While the environment has become more difficult, I plan to continue my Old School approach. It works for me, it has worked for my clients, and I think it is particularly crucial in the current atmosphere. We lawyers--the immigration bar and DHS--should continue to lead by example, and continue to maintain the high ethical standards that our profession sets for us. In this way, we can help serve as a counter-balance to our country's leaders, whose divisive, ends-justify-the-means approach has no use for the basic principles of morality or comity that have long served our profession and our democracy.

    Originally posted on the Asylumist:
  3. "First They Came For the Mexicans": Trump's Attacks on Immigrants Put Democracy in Danger. Roger Algase

    The United States Holocaust Museum contains a famous poem written by the anti-Nazi pastor Martin Niemoeller (1892-1984) which reads as follows:

    "First they came for the Socialists, and I did not speak out -
    Because I was not a Socialist.

    Then they came for the Trade Unionists, and I did not speak out -
    Because I was not a Trade Unionist.

    Then they came for the Jews, and I did not speak out -
    Because I was not a Jew.

    Then they came for me - and there was no one left to speak for me."

    There is another famous poem, by Emma Lazarus - one which, more than any other, defines America as the land of Freedom and Equality for all - a poem which has made and still makes America incomparably greater than any presidential campaign slogan on a baseball cap could ever possibly do - enshrined at the base of the Statue of Liberty.

    Will that poem one day before too long be "repealed and replaced" by one which reads as follows?

    "First they expelled the Mexican immigrants - and I did not speak out - Because I was not a Mexican.

    Then they banned the Muslim immigrants - and I did not speak out -
    Because I was not a Muslim.

    Then they went after the high-skilled H-1B immigrants from Asia - and I did not speak out - Because I was not an Asian high-skilled immigrant.

    Then they took away our democracy - and there was no one left who was allowed to speak out.

    Admittedly, our immigration laws give the president and the executive branch which the president controls a great deal of quasi-authoritarian power over immigration policy and enforcement.

    Even though the courts do not normally relish discussing this at any great length in their judicial opinions, the origins of this power date from the time of legislation intended to keep a different unpopular minority of that period out of the United States.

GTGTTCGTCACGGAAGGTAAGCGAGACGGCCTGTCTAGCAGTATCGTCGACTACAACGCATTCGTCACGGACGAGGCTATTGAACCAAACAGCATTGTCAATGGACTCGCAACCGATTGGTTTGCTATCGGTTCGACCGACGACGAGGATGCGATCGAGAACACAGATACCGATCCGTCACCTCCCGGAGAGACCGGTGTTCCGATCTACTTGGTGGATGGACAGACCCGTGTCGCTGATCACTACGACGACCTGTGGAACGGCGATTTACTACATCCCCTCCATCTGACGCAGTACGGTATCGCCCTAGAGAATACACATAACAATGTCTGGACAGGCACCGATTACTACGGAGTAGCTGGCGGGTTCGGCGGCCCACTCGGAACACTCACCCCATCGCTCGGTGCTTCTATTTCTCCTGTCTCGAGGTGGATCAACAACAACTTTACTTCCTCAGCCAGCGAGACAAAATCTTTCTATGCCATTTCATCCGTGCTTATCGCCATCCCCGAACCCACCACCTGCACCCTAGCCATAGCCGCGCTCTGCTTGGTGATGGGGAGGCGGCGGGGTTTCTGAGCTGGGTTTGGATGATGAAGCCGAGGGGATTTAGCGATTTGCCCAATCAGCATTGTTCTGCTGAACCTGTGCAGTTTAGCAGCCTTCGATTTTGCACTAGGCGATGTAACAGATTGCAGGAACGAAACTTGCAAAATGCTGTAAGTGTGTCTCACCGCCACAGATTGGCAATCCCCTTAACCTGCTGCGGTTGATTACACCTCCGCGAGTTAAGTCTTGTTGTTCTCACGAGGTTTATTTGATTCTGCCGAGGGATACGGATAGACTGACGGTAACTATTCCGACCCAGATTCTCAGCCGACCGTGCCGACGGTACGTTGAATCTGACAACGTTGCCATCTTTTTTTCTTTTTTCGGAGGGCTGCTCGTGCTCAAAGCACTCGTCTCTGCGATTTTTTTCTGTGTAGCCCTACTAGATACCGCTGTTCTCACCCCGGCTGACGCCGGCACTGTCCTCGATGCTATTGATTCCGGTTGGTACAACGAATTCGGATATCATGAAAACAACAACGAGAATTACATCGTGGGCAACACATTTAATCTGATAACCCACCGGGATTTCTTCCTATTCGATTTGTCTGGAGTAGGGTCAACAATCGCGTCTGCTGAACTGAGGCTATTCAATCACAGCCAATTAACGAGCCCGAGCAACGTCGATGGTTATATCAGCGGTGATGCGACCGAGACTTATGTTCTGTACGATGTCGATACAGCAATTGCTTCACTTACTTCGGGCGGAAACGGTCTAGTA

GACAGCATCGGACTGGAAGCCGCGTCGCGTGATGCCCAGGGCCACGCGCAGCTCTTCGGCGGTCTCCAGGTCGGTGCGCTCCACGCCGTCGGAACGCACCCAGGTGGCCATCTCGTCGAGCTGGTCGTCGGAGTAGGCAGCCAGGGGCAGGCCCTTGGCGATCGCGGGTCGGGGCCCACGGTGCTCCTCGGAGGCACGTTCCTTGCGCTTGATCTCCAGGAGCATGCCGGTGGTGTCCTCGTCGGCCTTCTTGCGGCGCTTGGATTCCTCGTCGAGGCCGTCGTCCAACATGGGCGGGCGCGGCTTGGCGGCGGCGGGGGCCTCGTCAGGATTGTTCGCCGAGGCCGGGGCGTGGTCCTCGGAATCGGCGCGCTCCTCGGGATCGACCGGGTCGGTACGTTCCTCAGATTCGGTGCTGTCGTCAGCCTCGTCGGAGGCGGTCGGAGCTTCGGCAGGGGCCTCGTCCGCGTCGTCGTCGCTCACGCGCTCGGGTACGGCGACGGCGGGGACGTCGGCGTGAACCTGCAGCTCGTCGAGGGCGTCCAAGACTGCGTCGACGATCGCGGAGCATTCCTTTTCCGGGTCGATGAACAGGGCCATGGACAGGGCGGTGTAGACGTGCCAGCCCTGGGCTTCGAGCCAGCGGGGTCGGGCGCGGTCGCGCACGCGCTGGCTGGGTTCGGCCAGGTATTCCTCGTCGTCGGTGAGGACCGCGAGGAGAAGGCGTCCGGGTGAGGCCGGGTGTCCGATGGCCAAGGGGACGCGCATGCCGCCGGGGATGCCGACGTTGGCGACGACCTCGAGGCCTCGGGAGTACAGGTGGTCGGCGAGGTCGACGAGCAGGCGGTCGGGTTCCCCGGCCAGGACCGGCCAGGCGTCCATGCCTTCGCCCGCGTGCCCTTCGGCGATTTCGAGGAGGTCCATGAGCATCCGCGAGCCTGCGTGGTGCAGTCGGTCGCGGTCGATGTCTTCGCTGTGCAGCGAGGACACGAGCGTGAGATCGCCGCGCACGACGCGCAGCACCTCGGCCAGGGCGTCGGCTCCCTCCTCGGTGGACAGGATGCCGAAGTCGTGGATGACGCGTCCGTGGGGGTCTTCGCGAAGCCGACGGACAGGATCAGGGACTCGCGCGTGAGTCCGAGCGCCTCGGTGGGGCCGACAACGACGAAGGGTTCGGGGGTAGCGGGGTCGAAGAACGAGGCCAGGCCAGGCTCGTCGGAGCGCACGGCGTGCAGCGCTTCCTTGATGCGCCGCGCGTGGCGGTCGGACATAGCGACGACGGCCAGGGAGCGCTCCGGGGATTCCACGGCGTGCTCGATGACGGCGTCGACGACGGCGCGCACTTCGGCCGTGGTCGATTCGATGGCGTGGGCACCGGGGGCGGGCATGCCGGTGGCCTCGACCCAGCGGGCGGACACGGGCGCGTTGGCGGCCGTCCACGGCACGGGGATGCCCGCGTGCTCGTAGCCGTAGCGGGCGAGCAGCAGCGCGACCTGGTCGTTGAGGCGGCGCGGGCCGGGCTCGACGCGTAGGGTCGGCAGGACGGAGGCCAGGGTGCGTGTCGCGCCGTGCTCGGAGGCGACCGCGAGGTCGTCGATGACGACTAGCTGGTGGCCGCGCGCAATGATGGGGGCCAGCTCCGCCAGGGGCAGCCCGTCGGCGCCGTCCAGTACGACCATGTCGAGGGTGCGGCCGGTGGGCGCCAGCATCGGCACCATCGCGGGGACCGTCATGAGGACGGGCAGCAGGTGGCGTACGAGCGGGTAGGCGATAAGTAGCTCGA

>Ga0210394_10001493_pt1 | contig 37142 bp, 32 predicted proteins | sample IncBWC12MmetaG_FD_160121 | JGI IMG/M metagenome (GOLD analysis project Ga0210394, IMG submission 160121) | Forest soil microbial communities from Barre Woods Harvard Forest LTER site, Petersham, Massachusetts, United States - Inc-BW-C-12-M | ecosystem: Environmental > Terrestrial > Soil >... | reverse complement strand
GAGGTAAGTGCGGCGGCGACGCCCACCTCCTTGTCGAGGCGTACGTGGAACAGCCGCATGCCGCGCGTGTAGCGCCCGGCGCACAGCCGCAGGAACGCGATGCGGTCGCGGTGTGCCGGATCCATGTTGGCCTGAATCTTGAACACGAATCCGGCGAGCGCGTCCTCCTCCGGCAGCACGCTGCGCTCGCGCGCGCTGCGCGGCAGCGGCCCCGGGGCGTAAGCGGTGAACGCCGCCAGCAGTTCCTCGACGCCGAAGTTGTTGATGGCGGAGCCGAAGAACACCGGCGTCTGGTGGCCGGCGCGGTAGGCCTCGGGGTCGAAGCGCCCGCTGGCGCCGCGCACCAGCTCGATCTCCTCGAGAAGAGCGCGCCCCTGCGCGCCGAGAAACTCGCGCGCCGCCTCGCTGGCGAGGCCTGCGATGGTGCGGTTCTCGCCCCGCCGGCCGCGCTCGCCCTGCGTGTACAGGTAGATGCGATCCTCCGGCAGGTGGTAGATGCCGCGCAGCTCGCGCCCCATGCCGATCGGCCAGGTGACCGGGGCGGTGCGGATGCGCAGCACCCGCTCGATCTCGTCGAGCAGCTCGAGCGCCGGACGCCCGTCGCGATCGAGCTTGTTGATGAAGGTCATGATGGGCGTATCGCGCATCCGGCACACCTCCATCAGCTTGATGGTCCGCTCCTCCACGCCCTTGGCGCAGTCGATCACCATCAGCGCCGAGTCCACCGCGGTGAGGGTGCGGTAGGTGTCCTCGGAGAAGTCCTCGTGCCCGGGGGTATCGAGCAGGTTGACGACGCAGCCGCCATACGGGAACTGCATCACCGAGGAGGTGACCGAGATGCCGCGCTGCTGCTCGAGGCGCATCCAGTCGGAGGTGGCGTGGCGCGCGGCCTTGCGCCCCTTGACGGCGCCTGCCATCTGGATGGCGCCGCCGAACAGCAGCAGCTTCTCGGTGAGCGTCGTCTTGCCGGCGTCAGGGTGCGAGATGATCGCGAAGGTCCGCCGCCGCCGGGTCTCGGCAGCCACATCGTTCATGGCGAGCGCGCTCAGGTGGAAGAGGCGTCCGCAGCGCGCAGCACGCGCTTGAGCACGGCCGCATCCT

I refer to the infamous Chinese exclusion laws, as upheld in a series of Supreme Court decisions of which the most notorious, Chae Chan Ping (1889) will forever be as much of a stain on American history as the much better known 1857 Dred Scott decision.

    This doctrine, known as the Plenary Power of the "political branches" of the government - the Executive and Congress - over immigration, is still with us today, In addition to putting decisions about whether to admit foreign citizens to the US largely, if not entirely, beyond the power of the courts to interfere with - see Kleindienst v. Mandel (1972) and Kerry v. Din (2015) it underpins broad authoritarian statues such as INA Section 212(f) which, read literally, gives the president the absolute power of a dictator over the admission of immigrants.

    The same authoritarian thinking also led to another broad statute, INA Section 274, which, again read literally, gives the federal government the power to prosecute and throw into prison anyone who resists or otherwise interferes with a policy of mass expulsion of Latino, Asian and Middle Eastern immigrants, or whatever other "enforcement" measures the president, as head of the executive branch, may choose to institute.

    In the past, in keeping with the spirit of democracy, these extremely broad, authoritarian powers have been used sparingly, with self-imposed limitations, by previous presidents.

    But this is no longer the case under our current president and his (ironically now embattled) chief immigration enforcer, Attorney General Jeff Sessions. Under this administration, the full authoritarian powers of these laws, especially regarding Section 212(f) are being tested. Increasingly, the courts are being called on to decide whether, with regard to immigration, America will continued to be governed by democratic principles, or whether this critically important area of our law and society will be run as a one-man dictatorship by executive order.

    This question is at the heart of what is at stake in the IRAP Muslim ban (because that is exactly what it is - we now have the president's own tweeted statement to confirm this) which is now before the Supreme Court.

    But this leads to a larger and even more important question. If America accepts the principle of one-man dictatorship over immigration, is there any way that authoritarian government can be kept inside this particular bottle, or, like the genie in the world famous Arab epic story Alf Laila wa Laila ("Thousand and One Nights") will the authoritarianism that pervades every aspect of the current presidency (see James Comey's June 9 testimony before Congress relating to what to all appearances amounts to obstruction of justice by the president), not to mention the president's attacks on the courts, the press, Democratic members of Congress whom he has just barred from receiving information from federal agencies, individual critics, and anyone else who stands in his way on immigration or any other issue) escape from the bottle and engulf the rest of our government and society, resulting in America's no longer being counted among the democratic countries of this world?

    Roger Algase
    Attorney at Law

    Updated 06-08-2017 at 07:10 PM by ImmigrationLawBlogs